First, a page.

A study back in 2012, proposed that increased cloud cover in the Arctic enhanced the radiation emitted by the atmosphere and clouds – known as longwave radiation (DLR) -, causing higher surface air temperatures in autumn. This would extend the sea ice melting season. But there is little data which measures radiation at the surface, making the claim controversial.

Other studies have used computer simulations of the global climate, to mimic the effects of reduced sea ice conditions on cloud cover. They show that the areas of open ocean created by the reduction in sea ice mean more moisture is transported from the ocean to the atmosphere, resulting in the formation of more clouds. But the simulations are not very good at representing polar clouds and so the results aren’t entirely reliable.

Now, Abe and his coworkers, used a new state-of-the-art climate simulation to try and shed light on the problem. They included data from as far back as 1850 in their study, as well as making it more robust by taking into account other factors, such as changing sea surface temperatures, greenhouse gases, aerosols and land use (from the 1980s to 2005), which might affect the formation of clouds.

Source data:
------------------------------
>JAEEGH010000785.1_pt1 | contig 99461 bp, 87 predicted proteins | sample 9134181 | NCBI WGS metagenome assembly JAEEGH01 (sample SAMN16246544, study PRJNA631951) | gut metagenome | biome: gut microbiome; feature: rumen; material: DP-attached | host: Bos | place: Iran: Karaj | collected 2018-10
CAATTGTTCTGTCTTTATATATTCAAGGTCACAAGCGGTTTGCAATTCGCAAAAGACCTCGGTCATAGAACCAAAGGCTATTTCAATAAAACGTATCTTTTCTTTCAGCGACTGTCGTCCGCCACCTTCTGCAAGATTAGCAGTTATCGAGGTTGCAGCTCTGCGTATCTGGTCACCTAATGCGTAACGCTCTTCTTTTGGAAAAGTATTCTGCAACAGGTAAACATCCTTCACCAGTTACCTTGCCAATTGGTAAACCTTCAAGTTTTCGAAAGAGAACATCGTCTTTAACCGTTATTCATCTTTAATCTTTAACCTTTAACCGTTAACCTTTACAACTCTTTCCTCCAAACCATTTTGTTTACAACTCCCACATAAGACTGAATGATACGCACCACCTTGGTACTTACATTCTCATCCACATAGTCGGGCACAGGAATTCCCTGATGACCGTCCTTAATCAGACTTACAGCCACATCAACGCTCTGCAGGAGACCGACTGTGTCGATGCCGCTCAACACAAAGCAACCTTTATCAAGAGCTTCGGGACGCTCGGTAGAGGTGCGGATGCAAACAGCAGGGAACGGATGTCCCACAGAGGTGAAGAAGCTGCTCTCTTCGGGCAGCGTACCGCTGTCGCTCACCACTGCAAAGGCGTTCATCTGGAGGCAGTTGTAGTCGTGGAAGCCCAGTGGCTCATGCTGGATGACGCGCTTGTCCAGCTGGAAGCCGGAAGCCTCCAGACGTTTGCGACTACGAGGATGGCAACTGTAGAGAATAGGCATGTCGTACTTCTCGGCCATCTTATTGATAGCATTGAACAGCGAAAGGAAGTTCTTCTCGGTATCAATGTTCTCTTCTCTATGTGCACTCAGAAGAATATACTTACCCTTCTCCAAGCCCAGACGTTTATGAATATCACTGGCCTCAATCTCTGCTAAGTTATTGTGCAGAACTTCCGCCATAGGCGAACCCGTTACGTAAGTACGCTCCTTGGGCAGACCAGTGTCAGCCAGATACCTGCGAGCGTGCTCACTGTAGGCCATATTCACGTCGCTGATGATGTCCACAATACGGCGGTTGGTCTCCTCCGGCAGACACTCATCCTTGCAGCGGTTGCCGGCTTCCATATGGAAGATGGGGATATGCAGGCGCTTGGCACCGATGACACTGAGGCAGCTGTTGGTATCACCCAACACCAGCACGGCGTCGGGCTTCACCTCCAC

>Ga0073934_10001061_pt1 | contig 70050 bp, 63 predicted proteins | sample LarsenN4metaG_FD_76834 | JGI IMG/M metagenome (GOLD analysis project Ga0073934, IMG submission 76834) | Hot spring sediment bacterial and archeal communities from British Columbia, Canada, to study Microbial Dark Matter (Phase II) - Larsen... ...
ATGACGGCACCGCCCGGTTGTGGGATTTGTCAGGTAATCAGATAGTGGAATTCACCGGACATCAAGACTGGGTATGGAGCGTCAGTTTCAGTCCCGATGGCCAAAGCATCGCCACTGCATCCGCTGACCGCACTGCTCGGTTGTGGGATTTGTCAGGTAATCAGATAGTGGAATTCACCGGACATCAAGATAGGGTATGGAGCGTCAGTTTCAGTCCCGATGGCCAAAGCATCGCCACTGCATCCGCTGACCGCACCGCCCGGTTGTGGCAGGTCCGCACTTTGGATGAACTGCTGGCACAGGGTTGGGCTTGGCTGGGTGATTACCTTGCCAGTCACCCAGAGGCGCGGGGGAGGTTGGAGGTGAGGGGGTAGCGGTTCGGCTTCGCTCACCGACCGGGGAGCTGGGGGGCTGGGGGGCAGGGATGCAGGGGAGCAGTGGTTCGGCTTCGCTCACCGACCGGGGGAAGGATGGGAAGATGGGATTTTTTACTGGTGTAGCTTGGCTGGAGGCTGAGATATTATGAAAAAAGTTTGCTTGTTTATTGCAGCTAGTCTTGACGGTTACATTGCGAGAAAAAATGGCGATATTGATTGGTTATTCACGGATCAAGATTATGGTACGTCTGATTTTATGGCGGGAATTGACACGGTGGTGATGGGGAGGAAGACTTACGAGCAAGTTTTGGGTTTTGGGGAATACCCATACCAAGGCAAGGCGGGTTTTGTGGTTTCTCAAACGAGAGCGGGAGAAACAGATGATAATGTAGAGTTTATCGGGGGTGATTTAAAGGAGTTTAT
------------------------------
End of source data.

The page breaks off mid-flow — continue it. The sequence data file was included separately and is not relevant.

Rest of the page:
Geographical map of the simulated linear trend in the total cloud cover (shaded) and sea ice concentration (contours) in (a) September, (b) October, and (c) November during the period 1976–2005. The units are decade. From M.Abe at al., 2016

Geographical map of the simulated linear trend in the total cloud cover (shaded) and sea ice concentration (contours) in (a) September, (b) October, and (c) November during the period 1976–2005. The units are decade. From M.Abe et al., 2016

The new simulation found that between 1976 and 2005, Arctic sea ice decreased through the summer and autumn months (which is corroborated by satellite observations). Meanwhile, cloud cover increased throughout autumn, winter and spring, reaching its peak in October.

The researchers argue that the link between the two trends is not coincidental. Reduced sea ice extent in the autumn months,coupled with a decrease in atmospheric temperatures, means more heat is exchanged from the oceans to the atmosphere, which fuels the formation of clouds. More clouds mean downwards longwave radiation (DLR) in October is increased by as much as 40 to 60% (compared with clear autumn skies). With less heat being reflected off the surface of the Earth, sea ice extent decreases further due to melting and so a feedback loop (not dissimilar to the ice-albedo loop) is established.